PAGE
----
And so the weary soldiers descended from the mountains to the billowing tents below. Faces scorched and hardened from a brutal campaign, crumpled heaps of leather trudged noisily, rhythmically down gravel-dappled trails from hell-on-high.
Two weeks getting fat in the front seat of an armoured personnel vehicle (from here-on referred to as "VAB") , nose sun-burnt to a crisp, Mount Blanc was lovely and all tha’ (forgot the fucking camera - typical). Managed to finish Wilde’s complete short fiction though - result!!!
Oh indeed the days of quill-stained letters from the front accompanied by fantastic, foggy photos in yellowy greens of baby-faced, Lucky-Strike-smoking youths are long gone, my friends. Nowadays, one makes do with sporadic, battery-conserving usage of mp3s and iPhones. Our latest (and last of 2010) outing into the field saw us spend a fortnight at the foot of Mt. Blanc on military maneuvers (could someone PLEASE spell that word correctly for me?!). The final furlong of the pre-Afghan gallop turned out to be nothing more than a lame canter interspersed with occasional moments of quirky combustion. Stress-induced and thus poorly articulated insubordination along with inter-army communication breakdowns were the big winners on the night, scooping a whopping 90% of all meal-time discussions before the return to snoozing in a green haze of night optics and icy toes once again took to the stage.
There were changes a plenty right from kick-off, as my function for the Afghanistan mission got turned inside-out and dumped on its head. Previously designated team-leader on the ground and in the ditches with my trusty metal-detector, I now find myself riding high(er) in the VAB and manning the trusty Browning 12.7, kinda like this guy only looking way cooler with my standard-issue beard and thousand-inch stare! A slight hiccup occurred when the previous gunner (now my replacement as Chef d’Equipe and running around hunting hidden pennies) wasn’t too happy with the shake-up. Having voiced his concerns, he was initially removed from the starting line-up for the Afghan mission altogether before later achieving re-instatement through a combination of apologies and claims of misunderstanding. Air cleared, and so the show must go on.
While undergoing military training, one must always keep an open mind as to how simulations, while well thought-out and sometimes spectacularly executed, are nevertheless mere simulations. Reality almost always plays out differently. At least that‘s what I‘ve been feverishly attempting to convince myself of since returning from this most recent "manipulation de merde". Take, for example, an incident which occurred during a 3 day non-stop exercise at the very end of our little field adventure. While posting guard in the VAB’s gun turret one chilly soir, my night vision found itself unceremoniously and automatically shut down due to blinding headlights approaching my position head-on!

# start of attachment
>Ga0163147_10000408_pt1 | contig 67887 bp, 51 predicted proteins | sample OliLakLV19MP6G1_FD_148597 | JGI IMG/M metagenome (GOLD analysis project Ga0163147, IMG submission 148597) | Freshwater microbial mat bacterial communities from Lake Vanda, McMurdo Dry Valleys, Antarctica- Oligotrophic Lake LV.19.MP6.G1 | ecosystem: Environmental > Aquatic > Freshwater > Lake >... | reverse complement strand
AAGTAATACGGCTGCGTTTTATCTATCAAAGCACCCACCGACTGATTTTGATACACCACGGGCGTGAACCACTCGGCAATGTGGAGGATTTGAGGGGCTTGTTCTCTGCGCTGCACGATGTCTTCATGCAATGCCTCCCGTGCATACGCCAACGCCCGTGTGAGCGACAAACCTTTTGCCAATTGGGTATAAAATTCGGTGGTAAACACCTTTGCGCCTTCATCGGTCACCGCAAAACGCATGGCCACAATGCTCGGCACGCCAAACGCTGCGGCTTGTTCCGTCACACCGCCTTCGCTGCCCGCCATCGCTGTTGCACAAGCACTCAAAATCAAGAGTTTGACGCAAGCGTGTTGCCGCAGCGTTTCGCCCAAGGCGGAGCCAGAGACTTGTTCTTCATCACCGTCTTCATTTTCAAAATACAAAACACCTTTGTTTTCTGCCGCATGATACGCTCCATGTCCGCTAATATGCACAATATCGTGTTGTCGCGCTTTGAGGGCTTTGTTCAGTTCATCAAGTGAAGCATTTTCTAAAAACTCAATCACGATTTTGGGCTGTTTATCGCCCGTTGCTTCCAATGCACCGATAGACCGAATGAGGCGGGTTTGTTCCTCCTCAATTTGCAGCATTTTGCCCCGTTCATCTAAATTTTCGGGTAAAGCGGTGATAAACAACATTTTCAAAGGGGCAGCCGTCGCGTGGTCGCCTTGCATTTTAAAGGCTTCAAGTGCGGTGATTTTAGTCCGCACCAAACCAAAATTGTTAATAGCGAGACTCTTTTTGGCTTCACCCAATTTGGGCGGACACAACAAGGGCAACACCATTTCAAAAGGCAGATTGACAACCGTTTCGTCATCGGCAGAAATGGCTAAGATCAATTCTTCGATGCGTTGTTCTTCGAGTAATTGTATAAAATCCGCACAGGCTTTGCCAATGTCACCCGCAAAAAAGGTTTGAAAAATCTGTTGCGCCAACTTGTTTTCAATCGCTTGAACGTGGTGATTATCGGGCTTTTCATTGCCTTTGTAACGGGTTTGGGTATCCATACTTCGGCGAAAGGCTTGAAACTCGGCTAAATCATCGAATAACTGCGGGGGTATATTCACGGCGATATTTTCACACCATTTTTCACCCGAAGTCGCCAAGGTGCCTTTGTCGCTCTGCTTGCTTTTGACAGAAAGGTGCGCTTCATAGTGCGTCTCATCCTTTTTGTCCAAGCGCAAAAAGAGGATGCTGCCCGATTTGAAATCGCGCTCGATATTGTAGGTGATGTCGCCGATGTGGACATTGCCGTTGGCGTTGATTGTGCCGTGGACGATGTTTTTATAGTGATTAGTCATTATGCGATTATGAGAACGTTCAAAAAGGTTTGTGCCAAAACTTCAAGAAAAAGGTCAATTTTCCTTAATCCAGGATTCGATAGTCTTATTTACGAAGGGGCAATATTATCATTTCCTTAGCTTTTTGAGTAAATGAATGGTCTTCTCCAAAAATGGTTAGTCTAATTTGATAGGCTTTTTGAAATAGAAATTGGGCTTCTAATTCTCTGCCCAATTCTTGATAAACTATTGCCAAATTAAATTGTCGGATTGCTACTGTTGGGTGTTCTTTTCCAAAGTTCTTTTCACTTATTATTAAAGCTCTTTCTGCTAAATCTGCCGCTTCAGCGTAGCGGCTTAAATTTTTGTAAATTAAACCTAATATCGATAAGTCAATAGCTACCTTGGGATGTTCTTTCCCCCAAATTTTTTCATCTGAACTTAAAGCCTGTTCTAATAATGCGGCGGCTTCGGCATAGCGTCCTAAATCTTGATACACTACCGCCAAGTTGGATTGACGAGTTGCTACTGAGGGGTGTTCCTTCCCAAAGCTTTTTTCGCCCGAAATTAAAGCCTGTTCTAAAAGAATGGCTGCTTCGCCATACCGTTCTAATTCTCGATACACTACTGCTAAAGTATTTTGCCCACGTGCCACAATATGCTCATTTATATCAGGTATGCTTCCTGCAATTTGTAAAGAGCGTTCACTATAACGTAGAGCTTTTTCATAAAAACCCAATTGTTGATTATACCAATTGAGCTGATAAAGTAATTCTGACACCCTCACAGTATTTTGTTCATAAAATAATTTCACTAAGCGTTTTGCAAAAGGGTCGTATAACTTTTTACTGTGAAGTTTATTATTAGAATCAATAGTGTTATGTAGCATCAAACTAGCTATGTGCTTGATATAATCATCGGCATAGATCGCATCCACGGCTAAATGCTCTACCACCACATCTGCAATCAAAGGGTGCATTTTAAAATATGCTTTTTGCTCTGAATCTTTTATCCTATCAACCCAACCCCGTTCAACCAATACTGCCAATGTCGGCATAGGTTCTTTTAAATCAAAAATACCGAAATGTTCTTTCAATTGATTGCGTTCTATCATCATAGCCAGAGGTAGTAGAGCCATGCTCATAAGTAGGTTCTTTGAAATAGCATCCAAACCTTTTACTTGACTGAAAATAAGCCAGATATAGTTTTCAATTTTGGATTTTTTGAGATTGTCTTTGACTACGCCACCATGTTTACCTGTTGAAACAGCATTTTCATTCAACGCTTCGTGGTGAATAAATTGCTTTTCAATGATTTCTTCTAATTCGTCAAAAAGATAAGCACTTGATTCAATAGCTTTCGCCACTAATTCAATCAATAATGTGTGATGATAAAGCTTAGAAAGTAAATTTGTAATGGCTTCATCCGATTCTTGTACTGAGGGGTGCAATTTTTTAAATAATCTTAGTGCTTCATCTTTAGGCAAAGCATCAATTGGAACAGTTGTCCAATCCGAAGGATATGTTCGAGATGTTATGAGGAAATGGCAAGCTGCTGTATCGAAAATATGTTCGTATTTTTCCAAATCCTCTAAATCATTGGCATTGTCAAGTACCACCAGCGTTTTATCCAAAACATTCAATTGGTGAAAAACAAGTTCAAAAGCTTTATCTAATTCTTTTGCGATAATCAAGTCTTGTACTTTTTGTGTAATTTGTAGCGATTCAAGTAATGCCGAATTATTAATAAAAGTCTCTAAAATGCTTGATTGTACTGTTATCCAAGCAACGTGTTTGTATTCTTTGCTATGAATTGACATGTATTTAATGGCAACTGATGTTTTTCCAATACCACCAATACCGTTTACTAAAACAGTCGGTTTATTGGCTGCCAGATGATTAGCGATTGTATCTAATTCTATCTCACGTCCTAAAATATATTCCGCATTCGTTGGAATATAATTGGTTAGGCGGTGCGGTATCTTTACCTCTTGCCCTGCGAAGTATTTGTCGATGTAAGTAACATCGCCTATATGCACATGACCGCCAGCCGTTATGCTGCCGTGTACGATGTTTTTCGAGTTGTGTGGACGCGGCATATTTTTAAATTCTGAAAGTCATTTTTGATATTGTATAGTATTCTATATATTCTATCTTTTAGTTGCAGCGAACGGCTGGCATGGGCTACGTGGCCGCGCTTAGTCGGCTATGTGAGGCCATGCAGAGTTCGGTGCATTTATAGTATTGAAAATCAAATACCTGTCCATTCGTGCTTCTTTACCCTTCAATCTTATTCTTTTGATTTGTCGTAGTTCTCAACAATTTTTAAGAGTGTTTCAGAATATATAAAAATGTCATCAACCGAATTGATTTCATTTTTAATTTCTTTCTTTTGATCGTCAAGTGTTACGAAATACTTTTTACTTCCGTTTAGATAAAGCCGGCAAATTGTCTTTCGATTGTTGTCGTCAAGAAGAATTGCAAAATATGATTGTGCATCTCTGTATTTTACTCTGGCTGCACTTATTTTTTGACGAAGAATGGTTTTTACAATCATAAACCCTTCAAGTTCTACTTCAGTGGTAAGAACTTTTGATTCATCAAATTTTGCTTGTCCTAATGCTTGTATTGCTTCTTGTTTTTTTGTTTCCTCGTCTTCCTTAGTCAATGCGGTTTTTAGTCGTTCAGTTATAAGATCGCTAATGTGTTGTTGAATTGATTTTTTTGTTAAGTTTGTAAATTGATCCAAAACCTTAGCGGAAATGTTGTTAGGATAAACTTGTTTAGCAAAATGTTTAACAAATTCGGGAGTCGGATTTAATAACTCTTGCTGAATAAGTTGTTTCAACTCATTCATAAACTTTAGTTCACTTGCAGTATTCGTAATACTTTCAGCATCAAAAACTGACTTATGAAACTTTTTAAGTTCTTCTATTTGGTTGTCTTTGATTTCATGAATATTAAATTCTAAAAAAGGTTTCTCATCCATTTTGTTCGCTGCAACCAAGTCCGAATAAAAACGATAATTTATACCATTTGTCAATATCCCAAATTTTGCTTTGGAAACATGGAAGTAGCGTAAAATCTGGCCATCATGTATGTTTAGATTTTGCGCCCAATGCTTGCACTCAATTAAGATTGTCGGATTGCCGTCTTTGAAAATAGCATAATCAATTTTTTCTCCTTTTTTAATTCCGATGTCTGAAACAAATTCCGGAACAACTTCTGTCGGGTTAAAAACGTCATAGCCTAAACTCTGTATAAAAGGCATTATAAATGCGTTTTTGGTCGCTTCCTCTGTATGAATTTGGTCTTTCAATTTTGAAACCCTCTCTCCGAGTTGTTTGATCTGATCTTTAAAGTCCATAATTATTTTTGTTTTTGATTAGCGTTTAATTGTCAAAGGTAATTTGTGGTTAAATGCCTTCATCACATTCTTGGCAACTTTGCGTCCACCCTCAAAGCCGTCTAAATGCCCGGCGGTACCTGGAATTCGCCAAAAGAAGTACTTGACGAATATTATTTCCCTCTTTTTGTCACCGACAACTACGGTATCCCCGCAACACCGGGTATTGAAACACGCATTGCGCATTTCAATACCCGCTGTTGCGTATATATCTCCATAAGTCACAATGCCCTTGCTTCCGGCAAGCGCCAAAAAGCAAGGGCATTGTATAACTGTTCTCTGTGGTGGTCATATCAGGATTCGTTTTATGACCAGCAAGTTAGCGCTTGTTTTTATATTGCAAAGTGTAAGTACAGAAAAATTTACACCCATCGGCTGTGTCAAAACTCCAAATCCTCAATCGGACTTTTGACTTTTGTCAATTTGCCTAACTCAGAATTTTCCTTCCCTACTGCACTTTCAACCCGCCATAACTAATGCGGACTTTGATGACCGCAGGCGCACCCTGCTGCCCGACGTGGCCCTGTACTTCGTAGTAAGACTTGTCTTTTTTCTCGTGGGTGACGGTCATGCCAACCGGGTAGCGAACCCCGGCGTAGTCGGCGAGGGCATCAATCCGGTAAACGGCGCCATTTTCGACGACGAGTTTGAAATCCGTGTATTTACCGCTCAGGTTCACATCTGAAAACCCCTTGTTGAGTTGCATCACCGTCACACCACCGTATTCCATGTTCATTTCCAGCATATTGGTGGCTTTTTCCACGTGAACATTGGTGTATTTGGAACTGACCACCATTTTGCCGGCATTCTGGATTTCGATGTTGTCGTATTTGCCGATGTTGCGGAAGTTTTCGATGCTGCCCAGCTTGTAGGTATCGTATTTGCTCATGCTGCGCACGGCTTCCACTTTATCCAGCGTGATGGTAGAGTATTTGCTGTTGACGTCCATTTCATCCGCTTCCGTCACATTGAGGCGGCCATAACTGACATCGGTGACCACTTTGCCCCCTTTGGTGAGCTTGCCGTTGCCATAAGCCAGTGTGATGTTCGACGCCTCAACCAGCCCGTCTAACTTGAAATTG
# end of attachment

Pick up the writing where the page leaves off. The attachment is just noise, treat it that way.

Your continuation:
"Bravo 2, this is Alpha 6, come-in."
"This is Bravo 2."
"Er, yeah! Bravo 2 I’ve got a 4-strong vehicle convoy approaching my position from due West. Demand confirmation of presence of friendlies. Over."
"Bravo 2 - be right with ya."
I wait ever more impatiently as the vehicles bear down on my little goggle-eyed trigger-finger-trembling self.
"Bravo 2 here. Well now, we don’t quite know who they are. Over."
"Bravo 2, so eh what should I do, like? Over."
"Bravo 2 here. Stop the convoy and ask who they are. Over."
"Er Bravo 2, the convoy has already passed my position and entered into our safe zone. Over."
"Bravo 2 here. Right so, no bother! Over and out."
"Alpha 6, er, over and out." (????)
To all my Taliban readers out there, take note. Go all McGyver on your pick-up truck’s ass so as to make it roughly resemble a coalition vehicle in the dark. Roll up to any NATO base about 11pm and sure see what happens. For a full list of the recipes on today’s show, click on to our website at www.whatthefuck???.com. (WARNING: Not real link).
Another questionable night-time occurrence involved a mobile guard detachment knocking on our VAB’s door about 10.15pm requesting we cut the interior light as it might give away our position. Our group sergeant’s response? Invite the sentinels in for a some melted cheese and biscuits washed down by a few bottles of Kronenbourg! Needless to say I didn’t get to nod off until all hours that night. Perhaps that had more to do with new-found uncertainty as to our combat-readiness as opposed to the fondu-fuelled gossiping in the back of the vehicle.
Ah sure once we touch down in Taliban Town, we’ll play it by ear! Hi ho!
PS. This Legion Alphabet WILL get finished before I fly out, I promise! In the meantime, a big congratulations to Mike and Guillemette - true soldiers of lurve baby!